The New Haven Register recently published an op-ed by Connecticut Voices' Senior Policy Fellow Wade Gibson, who called for an increase in the state's minimum wage to help boost the state's economy and improve mobility for low-wage workers:
In Connecticut, it is an article of faith that if you work hard, you should earn enough to be in the middle class, or at least enough to work your way into the middle class.
Yet today, Connecticut workers at the minimum wage of $8.25 an hour make so little that they could not pull a family of three out of poverty if they work full time, 52 weeks per year.
Unfortunately, low-wage jobs … are the likely careers for more and more people in Connecticut.
The minimum wage is not just for teenagers with summer jobs; it is for adults working full time or nearly so. In fact, 82 percent of those who would benefit from an increase are 20 or older.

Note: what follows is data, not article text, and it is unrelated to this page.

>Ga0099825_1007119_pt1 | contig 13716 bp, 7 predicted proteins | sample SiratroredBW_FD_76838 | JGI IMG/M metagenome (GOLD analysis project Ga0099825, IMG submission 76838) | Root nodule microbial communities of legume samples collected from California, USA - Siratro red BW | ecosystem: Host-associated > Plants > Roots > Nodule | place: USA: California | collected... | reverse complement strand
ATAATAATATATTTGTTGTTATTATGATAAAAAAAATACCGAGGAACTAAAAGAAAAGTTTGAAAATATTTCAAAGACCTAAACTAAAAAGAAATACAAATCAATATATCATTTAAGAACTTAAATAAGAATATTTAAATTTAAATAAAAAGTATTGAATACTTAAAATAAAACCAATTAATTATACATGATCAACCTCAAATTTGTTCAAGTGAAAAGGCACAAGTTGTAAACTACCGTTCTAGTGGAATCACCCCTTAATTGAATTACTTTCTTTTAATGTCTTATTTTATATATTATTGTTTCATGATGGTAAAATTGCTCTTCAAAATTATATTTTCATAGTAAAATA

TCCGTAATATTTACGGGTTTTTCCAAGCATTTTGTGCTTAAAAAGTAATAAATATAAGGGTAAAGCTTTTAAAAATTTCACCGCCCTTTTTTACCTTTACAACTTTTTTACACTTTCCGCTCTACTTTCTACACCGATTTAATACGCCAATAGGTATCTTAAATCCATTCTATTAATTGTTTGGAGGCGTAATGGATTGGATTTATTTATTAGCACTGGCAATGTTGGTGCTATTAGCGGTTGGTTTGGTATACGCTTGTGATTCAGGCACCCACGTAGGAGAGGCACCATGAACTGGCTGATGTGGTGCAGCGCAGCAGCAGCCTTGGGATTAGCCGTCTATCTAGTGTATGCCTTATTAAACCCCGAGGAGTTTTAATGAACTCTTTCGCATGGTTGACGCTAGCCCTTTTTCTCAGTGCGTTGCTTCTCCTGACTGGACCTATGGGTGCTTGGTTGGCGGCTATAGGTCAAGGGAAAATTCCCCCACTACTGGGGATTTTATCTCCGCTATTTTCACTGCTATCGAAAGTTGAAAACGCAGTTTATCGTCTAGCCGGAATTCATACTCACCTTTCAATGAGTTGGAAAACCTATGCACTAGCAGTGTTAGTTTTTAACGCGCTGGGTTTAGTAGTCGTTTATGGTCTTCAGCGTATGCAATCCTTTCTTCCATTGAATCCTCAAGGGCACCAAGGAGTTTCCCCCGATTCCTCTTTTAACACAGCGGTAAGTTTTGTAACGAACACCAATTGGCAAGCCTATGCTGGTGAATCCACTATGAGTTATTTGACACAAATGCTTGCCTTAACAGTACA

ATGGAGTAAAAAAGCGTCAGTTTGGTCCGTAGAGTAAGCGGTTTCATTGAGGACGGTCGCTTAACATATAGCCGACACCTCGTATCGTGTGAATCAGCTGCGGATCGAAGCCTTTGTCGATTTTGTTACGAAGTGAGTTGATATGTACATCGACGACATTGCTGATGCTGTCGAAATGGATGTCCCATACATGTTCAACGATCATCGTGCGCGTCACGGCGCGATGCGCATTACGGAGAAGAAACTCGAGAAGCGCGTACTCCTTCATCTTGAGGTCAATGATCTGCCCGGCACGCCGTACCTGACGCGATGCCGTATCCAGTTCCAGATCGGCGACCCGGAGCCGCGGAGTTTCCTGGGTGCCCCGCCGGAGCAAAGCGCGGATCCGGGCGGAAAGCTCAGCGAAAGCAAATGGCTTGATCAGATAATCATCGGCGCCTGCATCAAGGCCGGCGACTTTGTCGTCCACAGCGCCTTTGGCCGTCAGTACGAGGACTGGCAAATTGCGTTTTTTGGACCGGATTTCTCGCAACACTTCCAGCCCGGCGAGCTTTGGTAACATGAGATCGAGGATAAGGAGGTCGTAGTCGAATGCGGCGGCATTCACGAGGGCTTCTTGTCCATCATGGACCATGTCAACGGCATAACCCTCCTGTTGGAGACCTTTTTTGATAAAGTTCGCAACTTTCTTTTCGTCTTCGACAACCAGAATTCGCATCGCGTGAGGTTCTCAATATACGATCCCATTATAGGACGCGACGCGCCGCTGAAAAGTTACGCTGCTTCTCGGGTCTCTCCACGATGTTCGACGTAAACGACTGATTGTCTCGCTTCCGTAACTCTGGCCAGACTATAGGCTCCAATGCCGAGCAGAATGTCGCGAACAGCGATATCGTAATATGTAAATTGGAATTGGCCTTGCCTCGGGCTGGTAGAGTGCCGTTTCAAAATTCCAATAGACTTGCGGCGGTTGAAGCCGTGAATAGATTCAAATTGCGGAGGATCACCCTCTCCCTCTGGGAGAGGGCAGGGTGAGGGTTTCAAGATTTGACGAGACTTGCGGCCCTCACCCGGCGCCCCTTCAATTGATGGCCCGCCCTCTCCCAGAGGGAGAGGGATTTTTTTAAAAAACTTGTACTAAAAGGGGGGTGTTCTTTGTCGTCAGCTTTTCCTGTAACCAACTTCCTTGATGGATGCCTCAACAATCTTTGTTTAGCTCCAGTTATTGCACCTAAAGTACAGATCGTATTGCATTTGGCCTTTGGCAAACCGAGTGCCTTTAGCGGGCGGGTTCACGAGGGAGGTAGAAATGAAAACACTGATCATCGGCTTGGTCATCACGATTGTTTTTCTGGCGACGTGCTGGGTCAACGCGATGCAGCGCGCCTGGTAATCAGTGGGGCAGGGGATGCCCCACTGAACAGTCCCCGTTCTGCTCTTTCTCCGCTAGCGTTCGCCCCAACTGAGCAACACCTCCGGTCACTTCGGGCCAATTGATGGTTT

For these workers and their children to earn a spot in the middle class, the minimum wage must rise and be a stepping stone, rather than quicksand.
As our recent report on the minimum wage concluded, this increase would improve wages for workers in growing sectors of the Connecticut economy. The Connecticut Department of Labor projects that the three occupations projected to have the most job openings between 2008 and 2018 — cashiers, waiters and waitresses, and retail salespersons — are also the most likely to pay at or near minimum wage. The 10 largest occupations in which at least a quarter of workers earn wages below $9.75 per hour account for a third (34%) of the state's workforce and many are among the fastest growing job sectors in the state.